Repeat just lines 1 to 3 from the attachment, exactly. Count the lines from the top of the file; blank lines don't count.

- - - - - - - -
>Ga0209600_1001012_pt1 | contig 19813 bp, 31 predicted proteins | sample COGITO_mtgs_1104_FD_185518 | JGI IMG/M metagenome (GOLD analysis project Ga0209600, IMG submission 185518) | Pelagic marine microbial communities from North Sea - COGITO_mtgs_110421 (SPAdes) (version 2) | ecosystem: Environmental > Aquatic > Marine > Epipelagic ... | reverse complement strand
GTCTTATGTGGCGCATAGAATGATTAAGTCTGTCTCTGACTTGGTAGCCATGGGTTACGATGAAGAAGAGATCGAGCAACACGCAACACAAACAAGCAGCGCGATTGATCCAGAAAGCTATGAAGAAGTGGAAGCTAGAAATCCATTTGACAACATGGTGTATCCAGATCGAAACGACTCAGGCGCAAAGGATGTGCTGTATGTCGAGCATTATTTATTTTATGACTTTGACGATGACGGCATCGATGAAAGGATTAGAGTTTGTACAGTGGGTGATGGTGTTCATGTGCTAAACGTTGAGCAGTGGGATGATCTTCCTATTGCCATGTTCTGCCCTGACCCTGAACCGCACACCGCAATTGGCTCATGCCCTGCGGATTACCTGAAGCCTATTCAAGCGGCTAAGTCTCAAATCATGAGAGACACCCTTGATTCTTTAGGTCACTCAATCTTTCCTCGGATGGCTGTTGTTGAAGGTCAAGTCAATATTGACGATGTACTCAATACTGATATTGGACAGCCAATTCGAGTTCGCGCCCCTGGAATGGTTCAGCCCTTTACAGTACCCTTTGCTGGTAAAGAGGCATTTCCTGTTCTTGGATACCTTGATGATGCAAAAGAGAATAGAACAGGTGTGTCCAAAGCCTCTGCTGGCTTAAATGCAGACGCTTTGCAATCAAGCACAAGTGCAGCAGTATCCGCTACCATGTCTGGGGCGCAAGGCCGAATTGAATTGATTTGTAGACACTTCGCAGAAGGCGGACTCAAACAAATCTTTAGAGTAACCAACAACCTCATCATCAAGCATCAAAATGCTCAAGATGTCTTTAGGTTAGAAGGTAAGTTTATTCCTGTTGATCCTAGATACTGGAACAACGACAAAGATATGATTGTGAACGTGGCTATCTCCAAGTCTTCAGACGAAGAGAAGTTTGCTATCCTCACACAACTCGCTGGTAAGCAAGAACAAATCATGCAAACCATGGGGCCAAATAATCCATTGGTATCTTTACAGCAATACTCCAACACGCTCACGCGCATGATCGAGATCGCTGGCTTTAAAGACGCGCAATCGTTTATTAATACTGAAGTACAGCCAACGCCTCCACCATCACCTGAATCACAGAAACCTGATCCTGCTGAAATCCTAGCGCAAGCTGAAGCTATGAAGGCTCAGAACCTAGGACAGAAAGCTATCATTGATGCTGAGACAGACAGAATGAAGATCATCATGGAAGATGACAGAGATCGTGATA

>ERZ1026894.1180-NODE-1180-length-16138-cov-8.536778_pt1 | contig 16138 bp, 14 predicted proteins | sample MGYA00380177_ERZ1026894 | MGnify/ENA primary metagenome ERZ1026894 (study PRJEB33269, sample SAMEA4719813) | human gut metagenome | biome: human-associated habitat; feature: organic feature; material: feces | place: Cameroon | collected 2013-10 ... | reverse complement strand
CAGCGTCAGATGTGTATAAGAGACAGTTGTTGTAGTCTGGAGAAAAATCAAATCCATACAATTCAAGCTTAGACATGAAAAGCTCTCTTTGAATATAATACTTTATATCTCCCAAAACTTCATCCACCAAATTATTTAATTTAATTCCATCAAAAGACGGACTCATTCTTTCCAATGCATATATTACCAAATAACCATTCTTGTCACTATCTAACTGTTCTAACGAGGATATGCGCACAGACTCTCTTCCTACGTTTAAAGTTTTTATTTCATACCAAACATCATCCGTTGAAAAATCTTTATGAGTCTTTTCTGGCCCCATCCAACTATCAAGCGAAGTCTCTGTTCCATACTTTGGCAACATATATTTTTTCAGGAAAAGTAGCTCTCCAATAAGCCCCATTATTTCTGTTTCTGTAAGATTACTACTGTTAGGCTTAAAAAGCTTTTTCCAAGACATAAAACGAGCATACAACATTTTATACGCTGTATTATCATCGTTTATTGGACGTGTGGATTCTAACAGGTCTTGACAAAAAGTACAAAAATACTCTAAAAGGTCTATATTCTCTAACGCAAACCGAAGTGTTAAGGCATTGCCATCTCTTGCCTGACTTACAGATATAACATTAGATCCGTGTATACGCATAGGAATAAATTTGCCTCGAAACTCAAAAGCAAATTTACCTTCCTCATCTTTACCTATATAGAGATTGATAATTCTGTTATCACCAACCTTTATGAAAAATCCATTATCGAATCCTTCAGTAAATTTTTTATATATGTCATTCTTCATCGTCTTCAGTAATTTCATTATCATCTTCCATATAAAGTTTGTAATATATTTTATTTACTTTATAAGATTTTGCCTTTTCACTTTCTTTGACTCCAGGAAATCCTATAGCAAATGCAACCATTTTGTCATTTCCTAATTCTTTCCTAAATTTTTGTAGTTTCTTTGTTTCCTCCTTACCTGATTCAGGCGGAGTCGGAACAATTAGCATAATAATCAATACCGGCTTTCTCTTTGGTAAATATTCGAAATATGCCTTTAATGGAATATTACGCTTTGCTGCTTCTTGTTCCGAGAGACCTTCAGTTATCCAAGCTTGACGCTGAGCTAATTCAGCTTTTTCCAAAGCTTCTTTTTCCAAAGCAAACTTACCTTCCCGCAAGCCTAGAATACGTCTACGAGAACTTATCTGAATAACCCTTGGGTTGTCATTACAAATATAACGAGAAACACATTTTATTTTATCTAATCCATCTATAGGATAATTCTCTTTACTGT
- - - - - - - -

>Ga0209600_1001012_pt1 | contig 19813 bp, 31 predicted proteins | sample COGITO_mtgs_1104_FD_185518 | JGI IMG/M metagenome (GOLD analysis project Ga0209600, IMG submission 185518) | Pelagic marine microbial communities from North Sea - COGITO_mtgs_110421 (SPAdes) (version 2) | ecosystem: Environmental > Aquatic > Marine > Epipelagic ... | reverse complement strand
GTCTTATGTGGCGCATAGAATGATTAAGTCTGTCTCTGACTTGGTAGCCATGGGTTACGATGAAGAAGAGATCGAGCAACACGCAACACAAACAAGCAGCGCGATTGATCCAGAAAGCTATGAAGAAGTGGAAGCTAGAAATCCATTTGACAACATGGTGTATCCAGATCGAAACGACTCAGGCGCAAAGGATGTGCTGTATGTCGAGCATTATTTATTTTATGACTTTGACGATGACGGCATCGATGAAAGGATTAGAGTTTGTACAGTGGGTGATGGTGTTCATGTGCTAAACGTTGAGCAGTGGGATGATCTTCCTATTGCCATGTTCTGCCCTGACCCTGAACCGCACACCGCAATTGGCTCATGCCCTGCGGATTACCTGAAGCCTATTCAAGCGGCTAAGTCTCAAATCATGAGAGACACCCTTGATTCTTTAGGTCACTCAATCTTTCCTCGGATGGCTGTTGTTGAAGGTCAAGTCAATATTGACGATGTACTCAATACTGATATTGGACAGCCAATTCGAGTTCGCGCCCCTGGAATGGTTCAGCCCTTTACAGTACCCTTTGCTGGTAAAGAGGCATTTCCTGTTCTTGGATACCTTGATGATGCAAAAGAGAATAGAACAGGTGTGTCCAAAGCCTCTGCTGGCTTAAATGCAGACGCTTTGCAATCAAGCACAAGTGCAGCAGTATCCGCTACCATGTCTGGGGCGCAAGGCCGAATTGAATTGATTTGTAGACACTTCGCAGAAGGCGGACTCAAACAAATCTTTAGAGTAACCAACAACCTCATCATCAAGCATCAAAATGCTCAAGATGTCTTTAGGTTAGAAGGTAAGTTTATTCCTGTTGATCCTAGATACTGGAACAACGACAAAGATATGATTGTGAACGTGGCTATCTCCAAGTCTTCAGACGAAGAGAAGTTTGCTATCCTCACACAACTCGCTGGTAAGCAAGAACAAATCATGCAAACCATGGGGCCAAATAATCCATTGGTATCTTTACAGCAATACTCCAACACGCTCACGCGCATGATCGAGATCGCTGGCTTTAAAGACGCGCAATCGTTTATTAATACTGAAGTACAGCCAACGCCTCCACCATCACCTGAATCACAGAAACCTGATCCTGCTGAAATCCTAGCGCAAGCTGAAGCTATGAAGGCTCAGAACCTAGGACAGAAAGCTATCATTGATGCTGAGACAGACAGAATGAAGATCATCATGGAAGATGACAGAGATCGTGATA

>ERZ1026894.1180-NODE-1180-length-16138-cov-8.536778_pt1 | contig 16138 bp, 14 predicted proteins | sample MGYA00380177_ERZ1026894 | MGnify/ENA primary metagenome ERZ1026894 (study PRJEB33269, sample SAMEA4719813) | human gut metagenome | biome: human-associated habitat; feature: organic feature; material: feces | place: Cameroon | collected 2013-10 ... | reverse complement strand